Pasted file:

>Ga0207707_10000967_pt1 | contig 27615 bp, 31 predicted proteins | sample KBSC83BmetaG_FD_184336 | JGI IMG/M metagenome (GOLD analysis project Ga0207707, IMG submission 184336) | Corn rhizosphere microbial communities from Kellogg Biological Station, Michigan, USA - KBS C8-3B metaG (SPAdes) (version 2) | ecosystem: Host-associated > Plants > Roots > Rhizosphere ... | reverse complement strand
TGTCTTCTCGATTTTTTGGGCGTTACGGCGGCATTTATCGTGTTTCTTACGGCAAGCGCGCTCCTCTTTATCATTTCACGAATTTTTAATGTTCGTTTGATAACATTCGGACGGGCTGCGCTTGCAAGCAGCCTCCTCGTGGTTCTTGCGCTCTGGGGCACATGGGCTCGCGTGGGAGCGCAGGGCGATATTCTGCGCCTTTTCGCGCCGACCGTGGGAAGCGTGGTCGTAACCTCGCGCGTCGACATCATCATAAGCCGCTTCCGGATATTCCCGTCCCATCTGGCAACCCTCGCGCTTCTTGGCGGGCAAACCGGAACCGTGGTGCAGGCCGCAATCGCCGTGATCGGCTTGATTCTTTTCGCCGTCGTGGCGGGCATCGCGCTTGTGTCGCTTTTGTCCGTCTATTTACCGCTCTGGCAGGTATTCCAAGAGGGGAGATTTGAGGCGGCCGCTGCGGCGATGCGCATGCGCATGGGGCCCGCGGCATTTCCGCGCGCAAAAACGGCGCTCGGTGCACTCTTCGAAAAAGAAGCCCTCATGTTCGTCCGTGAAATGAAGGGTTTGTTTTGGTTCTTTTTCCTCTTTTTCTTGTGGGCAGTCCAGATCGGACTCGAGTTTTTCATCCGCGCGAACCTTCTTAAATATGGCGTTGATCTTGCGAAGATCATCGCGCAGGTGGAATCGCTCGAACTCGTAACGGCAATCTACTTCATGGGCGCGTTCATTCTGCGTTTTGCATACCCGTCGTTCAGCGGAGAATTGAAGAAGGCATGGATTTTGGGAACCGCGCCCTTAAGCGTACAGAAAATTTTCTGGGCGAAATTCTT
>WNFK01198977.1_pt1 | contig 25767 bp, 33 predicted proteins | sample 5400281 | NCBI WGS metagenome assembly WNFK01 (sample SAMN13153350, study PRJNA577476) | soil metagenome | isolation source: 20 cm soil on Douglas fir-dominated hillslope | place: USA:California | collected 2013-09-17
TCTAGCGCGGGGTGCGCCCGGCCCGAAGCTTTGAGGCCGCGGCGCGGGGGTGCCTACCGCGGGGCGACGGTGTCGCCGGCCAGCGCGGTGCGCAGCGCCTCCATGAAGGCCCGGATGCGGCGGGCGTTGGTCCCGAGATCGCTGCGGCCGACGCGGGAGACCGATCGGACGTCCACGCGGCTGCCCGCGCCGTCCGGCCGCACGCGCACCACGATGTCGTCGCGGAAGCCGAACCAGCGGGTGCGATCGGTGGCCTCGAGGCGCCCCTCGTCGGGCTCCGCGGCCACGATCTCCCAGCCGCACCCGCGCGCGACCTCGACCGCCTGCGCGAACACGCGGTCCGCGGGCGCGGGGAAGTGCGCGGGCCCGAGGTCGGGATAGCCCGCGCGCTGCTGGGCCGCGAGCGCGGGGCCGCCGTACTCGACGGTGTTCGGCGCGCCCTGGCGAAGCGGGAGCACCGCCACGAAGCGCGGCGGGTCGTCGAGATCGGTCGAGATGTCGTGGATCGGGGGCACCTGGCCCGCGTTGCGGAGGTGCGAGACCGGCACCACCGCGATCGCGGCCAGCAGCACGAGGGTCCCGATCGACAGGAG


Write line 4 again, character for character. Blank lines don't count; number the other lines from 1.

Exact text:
TCTAGCGCGGGGTGCGCCCGGCCCGAAGCTTTGAGGCCGCGGCGCGGGGGTGCCTACCGCGGGGCGACGGTGTCGCCGGCCAGCGCGGTGCGCAGCGCCTCCATGAAGGCCCGGATGCGGCGGGCGTTGGTCCCGAGATCGCTGCGGCCGACGCGGGAGACCGATCGGACGTCCACGCGGCTGCCCGCGCCGTCCGGCCGCACGCGCACCACGATGTCGTCGCGGAAGCCGAACCAGCGGGTGCGATCGGTGGCCTCGAGGCGCCCCTCGTCGGGCTCCGCGGCCACGATCTCCCAGCCGCACCCGCGCGCGACCTCGACCGCCTGCGCGAACACGCGGTCCGCGGGCGCGGGGAAGTGCGCGGGCCCGAGGTCGGGATAGCCCGCGCGCTGCTGGGCCGCGAGCGCGGGGCCGCCGTACTCGACGGTGTTCGGCGCGCCCTGGCGAAGCGGGAGCACCGCCACGAAGCGCGGCGGGTCGTCGAGATCGGTCGAGATGTCGTGGATCGGGGGCACCTGGCCCGCGTTGCGGAGGTGCGAGACCGGCACCACCGCGATCGCGGCCAGCAGCACGAGGGTCCCGATCGACAGGAG